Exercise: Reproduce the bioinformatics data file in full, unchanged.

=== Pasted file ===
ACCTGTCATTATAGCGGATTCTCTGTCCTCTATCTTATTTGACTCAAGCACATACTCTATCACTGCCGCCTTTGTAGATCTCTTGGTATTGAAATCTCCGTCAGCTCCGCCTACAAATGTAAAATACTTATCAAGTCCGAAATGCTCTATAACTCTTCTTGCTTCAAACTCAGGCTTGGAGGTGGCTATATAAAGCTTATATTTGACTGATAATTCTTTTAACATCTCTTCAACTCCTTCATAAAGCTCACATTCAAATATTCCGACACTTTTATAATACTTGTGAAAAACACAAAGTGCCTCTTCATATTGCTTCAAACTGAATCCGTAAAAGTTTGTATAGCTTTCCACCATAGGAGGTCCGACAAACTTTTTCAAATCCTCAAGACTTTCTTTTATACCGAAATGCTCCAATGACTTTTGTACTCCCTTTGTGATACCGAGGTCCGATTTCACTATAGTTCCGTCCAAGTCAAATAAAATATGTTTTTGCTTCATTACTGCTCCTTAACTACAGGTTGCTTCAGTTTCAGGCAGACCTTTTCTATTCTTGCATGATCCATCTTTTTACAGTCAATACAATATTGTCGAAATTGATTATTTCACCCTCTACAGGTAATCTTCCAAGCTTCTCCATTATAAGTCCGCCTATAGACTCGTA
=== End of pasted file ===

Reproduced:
ACCTGTCATTATAGCGGATTCTCTGTCCTCTATCTTATTTGACTCAAGCACATACTCTATCACTGCCGCCTTTGTAGATCTCTTGGTATTGAAATCTCCGTCAGCTCCGCCTACAAATGTAAAATACTTATCAAGTCCGAAATGCTCTATAACTCTTCTTGCTTCAAACTCAGGCTTGGAGGTGGCTATATAAAGCTTATATTTGACTGATAATTCTTTTAACATCTCTTCAACTCCTTCATAAAGCTCACATTCAAATATTCCGACACTTTTATAATACTTGTGAAAAACACAAAGTGCCTCTTCATATTGCTTCAAACTGAATCCGTAAAAGTTTGTATAGCTTTCCACCATAGGAGGTCCGACAAACTTTTTCAAATCCTCAAGACTTTCTTTTATACCGAAATGCTCCAATGACTTTTGTACTCCCTTTGTGATACCGAGGTCCGATTTCACTATAGTTCCGTCCAAGTCAAATAAAATATGTTTTTGCTTCATTACTGCTCCTTAACTACAGGTTGCTTCAGTTTCAGGCAGACCTTTTCTATTCTTGCATGATCCATCTTTTTACAGTCAATACAATATTGTCGAAATTGATTATTTCACCCTCTACAGGTAATCTTCCAAGCTTCTCCATTATAAGTCCGCCTATAGACTCGTA